As the downturn bites, the numbers turning to local authorities for housing are rising. But there is little help to be found
Britain faces an “unprecedented and escalating” housing crisis, charities warned yesterday, with middle-class families at greater risk of homelessness than at any point in the past century.
Geoff Hawkins, chief executive of the housing charity Chapter 1, said the problem was no longer confined to the stereotype of rough sleepers rehabilitating from lifelong addictions, but now includes victims of recession who do not qualify for appropriate help.
The housing charity Shelter, meanwhile, accused the Government of dismantling the housing safety net that helps so many people to stay in their homes.
The number of people requesting council housing in the first quarter of 2011 jumped to 26,400, an increase of 23 per cent on the previous year, according to official figures. Home repossessions are also up, rising 17 per cent in the first three months of 2011, to 9,613.
The Government has pledged 150,000 affordable homes over the next four years. But it has also reduced state subsidy for building new homes by 60 per cent and is looking to housing associations to fund these by charging higher rents – up to 80 per cent of market values.
This weekend’s warning about the burgeoning problem of middle-class homelessness came after a letter to the Prime Minister was leaked warning that 40,000 people risked being made homeless as a result of a cap on housing benefits.
A report by the Local Government Ombudsman last week criticised councils across Britain for “consistent failings” in dealing with those at risk of homelessness. “We see too many cases where individuals have suffered injustice at a particularly precarious moment in their lives,” Jane Martin, the ombudsman, said. “When councils fail to give them a helping hand at that key moment, it can affect that individual for years.”
Campaigners point to cases such as that of Leigh Ryder, 42, from Llanfair, North Wales, who, until recently, was an IT manager renting a two-bedroomed house, but who was evicted by his landlord last month.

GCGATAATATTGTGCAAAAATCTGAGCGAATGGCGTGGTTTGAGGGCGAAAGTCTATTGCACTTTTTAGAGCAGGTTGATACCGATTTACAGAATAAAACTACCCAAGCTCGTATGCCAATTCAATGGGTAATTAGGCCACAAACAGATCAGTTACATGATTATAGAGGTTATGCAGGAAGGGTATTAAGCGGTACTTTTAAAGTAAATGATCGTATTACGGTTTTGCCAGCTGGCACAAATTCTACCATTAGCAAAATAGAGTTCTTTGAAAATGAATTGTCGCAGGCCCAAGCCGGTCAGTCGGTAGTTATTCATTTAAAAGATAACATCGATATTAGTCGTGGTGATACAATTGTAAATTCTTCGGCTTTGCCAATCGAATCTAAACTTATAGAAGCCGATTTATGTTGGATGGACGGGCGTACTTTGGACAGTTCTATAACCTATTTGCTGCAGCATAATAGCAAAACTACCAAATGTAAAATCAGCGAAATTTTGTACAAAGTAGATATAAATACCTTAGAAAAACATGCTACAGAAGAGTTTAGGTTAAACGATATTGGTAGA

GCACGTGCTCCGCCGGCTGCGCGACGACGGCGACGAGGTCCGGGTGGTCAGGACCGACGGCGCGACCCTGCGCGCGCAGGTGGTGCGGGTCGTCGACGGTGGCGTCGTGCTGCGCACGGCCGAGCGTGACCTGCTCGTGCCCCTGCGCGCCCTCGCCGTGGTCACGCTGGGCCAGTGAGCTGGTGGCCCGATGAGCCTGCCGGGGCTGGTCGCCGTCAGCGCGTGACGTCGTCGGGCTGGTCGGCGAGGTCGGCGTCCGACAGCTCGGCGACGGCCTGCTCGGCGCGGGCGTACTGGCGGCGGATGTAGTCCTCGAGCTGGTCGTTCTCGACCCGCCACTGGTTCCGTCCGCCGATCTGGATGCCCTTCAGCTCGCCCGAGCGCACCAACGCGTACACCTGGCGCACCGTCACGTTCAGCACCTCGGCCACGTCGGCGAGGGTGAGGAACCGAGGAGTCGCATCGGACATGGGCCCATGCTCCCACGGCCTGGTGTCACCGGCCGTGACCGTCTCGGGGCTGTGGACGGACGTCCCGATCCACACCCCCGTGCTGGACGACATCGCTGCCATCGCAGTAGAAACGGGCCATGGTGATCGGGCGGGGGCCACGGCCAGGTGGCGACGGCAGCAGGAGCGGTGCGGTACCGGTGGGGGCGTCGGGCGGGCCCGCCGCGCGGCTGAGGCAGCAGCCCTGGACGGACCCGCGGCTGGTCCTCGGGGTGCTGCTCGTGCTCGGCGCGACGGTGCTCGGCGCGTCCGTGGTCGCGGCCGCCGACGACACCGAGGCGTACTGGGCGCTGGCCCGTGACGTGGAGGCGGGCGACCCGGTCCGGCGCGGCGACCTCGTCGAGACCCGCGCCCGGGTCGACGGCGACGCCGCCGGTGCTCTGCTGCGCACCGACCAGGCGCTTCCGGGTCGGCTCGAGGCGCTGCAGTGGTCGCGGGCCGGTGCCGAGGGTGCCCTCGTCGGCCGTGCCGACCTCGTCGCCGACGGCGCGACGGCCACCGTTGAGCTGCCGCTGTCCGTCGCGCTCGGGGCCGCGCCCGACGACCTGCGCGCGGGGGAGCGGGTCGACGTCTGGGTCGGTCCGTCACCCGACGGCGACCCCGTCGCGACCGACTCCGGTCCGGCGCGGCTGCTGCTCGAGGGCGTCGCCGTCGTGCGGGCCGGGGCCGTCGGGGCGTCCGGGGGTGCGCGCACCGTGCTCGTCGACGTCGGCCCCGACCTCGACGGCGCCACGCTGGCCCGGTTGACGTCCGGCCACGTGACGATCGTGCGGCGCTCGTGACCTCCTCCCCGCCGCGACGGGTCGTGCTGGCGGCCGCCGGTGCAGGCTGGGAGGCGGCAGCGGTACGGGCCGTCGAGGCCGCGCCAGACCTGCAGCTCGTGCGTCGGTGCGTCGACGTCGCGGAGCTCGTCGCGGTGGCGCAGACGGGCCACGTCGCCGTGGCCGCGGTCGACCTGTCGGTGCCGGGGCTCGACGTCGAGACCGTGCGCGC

“Homelessness used to be around drug issues, not someone who worked. You couldn’t fall through the gaps. The worst that could happen is that you’d go to the council, you’d go to a waiting list, and they’d put you in. Now landlords have all the autonomy – there’s no security in the private rented sector,” said Mr Ryder. “You can be out easily on fixed-term tenancies. We are on a 12-month contract, but there is no protection. We could be out in six months. I have a claim for housing benefit, but don’t hold out hope. I have already bought a campervan and am doing it up. When our time is up in this house, I can easily see us moving in there instead.”
Labour’s housing spokesperson, Alison Seabeck, argues that measures introduced to combat the problem are likely to make matters worse: “The Government’s flagship Localism Bill will see councils able to place homeless families straight back into the private rented sector, where they’ve already been unable to keep their home. Labour pushed amendments to introduce landlord accreditation, improved standards of accommodation and better national standards of advice and support to people at risk of homelessness; all of our amendments were opposed by the Tories and the Liberal Democrats. We want to see better advice and support, which can keep people off the streets and get them back into a home.”